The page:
Ivy tower

Published in Wisconsin Week, University of Wisconsin-Madison, Sept. 8, 1999, written by Jeff Iseminger

This ballerina arches and soars and swoops over walls, showing with slow-motion elegance how graceful it can be. This star of brick and mortar can change a building from a box to a structure with botanical character.

By performing with such élan over centuries, it has climbed into the American public’s image of old English universities. Aptly enough, the root of its name is Old English, “ifig.” From there it is just an etymological hop to the Middle English “ivi” and then a mere skip to the modern English “ivy.”

Most of the ivy you see on UW-Madison buildings is either Boston or English ivy. Both typically have glossy green leaves with three to five lobes and inky-black berries. At UW-Madison, the leaves turn a soft burgundy in autumn and in milder climes stay evergreen.

As it grows, ivy inches across a wall every which way. These fingers of ivy are freed by the wall from worrying about uprightness, so they roam in search of unclaimed bricks and sunlight.

Ivy has roamed through history, too. It was a favorite of Dionysus (also known as Bacchus), the god of wine and an orgiastic religion in ancient Greece and Rome. Paintings of bacchanalian feasts show guests wearing wreaths or garlands of ivy.

But the same plant venerated by debauchees was worn by early Christians to celebrate the birth of Jesus. And the poet Byron called it “the garland of eternity.” Ivy, it seems, is what you make of it.

It was planted by Thomas Jefferson at his Monticello home in Virginia and by founders of early American universities (later prompting the name Ivy League). But it really began to get a grip on America in the 1870s, when tourists came back from Britain with photos of ivy-covered campuses and castles.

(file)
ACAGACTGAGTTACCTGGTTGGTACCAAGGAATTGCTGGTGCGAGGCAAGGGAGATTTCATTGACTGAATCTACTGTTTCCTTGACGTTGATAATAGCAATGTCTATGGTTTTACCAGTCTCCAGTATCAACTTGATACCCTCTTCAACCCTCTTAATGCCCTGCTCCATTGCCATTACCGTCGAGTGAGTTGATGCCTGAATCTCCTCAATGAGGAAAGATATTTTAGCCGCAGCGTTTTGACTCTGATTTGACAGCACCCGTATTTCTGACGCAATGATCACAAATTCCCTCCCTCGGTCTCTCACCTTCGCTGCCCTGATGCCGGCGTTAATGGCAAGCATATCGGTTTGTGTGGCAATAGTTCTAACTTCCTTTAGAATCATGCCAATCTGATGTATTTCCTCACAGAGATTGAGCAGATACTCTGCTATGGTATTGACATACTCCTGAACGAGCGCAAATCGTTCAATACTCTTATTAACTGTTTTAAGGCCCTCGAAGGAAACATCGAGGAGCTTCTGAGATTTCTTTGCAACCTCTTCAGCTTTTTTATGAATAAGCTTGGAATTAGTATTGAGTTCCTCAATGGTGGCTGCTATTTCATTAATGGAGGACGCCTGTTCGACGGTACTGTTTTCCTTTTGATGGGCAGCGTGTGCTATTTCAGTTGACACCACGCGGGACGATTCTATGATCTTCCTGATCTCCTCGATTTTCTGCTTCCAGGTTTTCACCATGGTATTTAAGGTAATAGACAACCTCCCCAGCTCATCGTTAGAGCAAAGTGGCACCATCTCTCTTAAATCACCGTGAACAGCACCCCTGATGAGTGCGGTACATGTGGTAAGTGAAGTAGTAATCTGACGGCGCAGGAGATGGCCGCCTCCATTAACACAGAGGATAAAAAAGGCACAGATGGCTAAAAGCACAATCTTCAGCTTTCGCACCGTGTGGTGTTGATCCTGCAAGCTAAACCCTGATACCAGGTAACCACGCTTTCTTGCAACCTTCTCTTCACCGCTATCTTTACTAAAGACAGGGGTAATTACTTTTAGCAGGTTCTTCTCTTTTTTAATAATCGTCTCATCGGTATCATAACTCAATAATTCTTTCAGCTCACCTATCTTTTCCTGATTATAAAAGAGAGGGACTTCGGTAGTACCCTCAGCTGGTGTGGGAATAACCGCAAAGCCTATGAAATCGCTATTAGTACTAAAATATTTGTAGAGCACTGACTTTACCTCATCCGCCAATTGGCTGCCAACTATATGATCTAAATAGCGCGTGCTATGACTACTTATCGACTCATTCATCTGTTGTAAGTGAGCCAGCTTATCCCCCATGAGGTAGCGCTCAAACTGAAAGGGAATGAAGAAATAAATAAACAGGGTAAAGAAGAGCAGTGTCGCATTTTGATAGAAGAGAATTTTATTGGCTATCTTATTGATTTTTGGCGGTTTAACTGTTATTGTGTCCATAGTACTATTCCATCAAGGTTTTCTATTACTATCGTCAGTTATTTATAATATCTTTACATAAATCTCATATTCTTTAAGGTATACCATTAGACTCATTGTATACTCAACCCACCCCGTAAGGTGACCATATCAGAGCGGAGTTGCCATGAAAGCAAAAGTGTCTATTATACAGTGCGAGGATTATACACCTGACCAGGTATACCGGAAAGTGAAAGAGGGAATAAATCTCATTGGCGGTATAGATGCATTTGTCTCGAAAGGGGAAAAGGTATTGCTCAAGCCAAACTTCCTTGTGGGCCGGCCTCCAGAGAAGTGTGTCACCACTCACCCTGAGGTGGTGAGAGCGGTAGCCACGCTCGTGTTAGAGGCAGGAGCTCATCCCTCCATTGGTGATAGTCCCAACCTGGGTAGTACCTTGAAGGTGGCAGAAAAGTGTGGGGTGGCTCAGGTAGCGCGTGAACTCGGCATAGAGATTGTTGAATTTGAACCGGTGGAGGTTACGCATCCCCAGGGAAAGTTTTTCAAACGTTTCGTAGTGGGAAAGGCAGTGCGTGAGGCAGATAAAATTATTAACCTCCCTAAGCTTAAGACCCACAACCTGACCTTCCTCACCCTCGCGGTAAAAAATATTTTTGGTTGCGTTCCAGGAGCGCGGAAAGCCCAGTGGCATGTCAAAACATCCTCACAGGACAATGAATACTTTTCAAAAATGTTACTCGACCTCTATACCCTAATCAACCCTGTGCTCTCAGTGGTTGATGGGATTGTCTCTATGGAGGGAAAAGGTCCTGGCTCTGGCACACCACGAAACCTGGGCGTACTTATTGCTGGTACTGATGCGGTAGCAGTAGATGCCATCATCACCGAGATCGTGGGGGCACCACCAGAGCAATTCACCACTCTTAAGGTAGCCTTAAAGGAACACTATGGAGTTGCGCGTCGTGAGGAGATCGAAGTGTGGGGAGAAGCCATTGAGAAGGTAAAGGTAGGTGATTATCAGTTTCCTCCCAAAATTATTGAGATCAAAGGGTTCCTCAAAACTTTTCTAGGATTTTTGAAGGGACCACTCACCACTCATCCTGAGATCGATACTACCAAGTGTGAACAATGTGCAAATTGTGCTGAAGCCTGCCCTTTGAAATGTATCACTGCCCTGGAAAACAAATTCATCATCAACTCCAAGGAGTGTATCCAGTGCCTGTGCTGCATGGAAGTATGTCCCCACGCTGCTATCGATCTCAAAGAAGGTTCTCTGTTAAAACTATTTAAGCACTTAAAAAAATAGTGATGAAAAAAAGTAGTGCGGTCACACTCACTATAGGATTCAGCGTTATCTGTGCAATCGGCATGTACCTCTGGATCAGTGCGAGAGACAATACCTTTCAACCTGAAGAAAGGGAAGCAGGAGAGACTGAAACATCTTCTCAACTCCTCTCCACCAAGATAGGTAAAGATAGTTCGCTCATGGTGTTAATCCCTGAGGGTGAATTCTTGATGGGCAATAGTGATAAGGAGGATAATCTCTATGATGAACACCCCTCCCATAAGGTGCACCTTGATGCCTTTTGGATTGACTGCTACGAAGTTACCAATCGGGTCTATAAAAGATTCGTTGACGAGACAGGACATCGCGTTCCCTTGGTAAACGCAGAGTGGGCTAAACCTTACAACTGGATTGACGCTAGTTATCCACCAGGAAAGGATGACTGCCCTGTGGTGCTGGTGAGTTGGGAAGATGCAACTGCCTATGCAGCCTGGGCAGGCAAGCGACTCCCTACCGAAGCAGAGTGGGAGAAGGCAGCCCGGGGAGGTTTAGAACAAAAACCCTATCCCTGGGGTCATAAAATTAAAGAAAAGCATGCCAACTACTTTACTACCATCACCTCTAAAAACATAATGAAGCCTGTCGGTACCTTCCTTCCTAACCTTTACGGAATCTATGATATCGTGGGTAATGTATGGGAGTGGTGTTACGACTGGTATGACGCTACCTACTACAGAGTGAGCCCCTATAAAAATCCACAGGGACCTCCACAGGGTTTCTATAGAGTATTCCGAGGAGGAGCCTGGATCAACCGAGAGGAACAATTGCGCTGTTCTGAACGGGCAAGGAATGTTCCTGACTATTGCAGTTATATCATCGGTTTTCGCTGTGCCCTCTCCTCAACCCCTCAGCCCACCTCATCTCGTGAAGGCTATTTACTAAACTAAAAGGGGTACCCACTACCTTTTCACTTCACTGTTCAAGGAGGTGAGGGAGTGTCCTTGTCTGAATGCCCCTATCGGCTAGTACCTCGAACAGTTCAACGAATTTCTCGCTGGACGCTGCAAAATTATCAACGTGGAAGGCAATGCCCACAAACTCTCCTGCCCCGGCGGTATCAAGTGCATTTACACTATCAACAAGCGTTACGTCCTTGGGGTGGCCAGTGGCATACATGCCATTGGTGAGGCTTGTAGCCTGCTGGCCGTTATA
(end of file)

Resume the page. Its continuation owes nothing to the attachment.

Today ivy abounds in the United States, gracing everything from china to wallpaper to book jackets. And since this is America, there’s a group for it, too: the American Ivy Society (http://www.ivy.org).

Though UW-Madison isn’t as ivy-covered as some other campuses, you can find some fine effusions here. For example, ivy blankets much of Memorial Carillon in front of the Social Science Building. On a sunny day when a breeze is blowing, stand in front of the magnificent patch on the carillon’s west side.

This pulsing organism shimmers in the sun and ripples in the wind. Like quaking aspen, ivy is easily animated by air – a green excitability that somehow soothes the observer, a tremor that somehow calms.

Then walk downhill to the south side of Science Hall, where a single young ivy plant has started its climb. Luminous light green shoots curve over terra cotta tiles and the pinkish-gray foundation of volcanic rhyolite, creating a palette as rich as it is rare. The pairing of ivy and rhyolite shows what quiet visual glory comes from combining the botanical and the geological.

Ivy on walls is indeed a ballet, and the curtain is constantly up.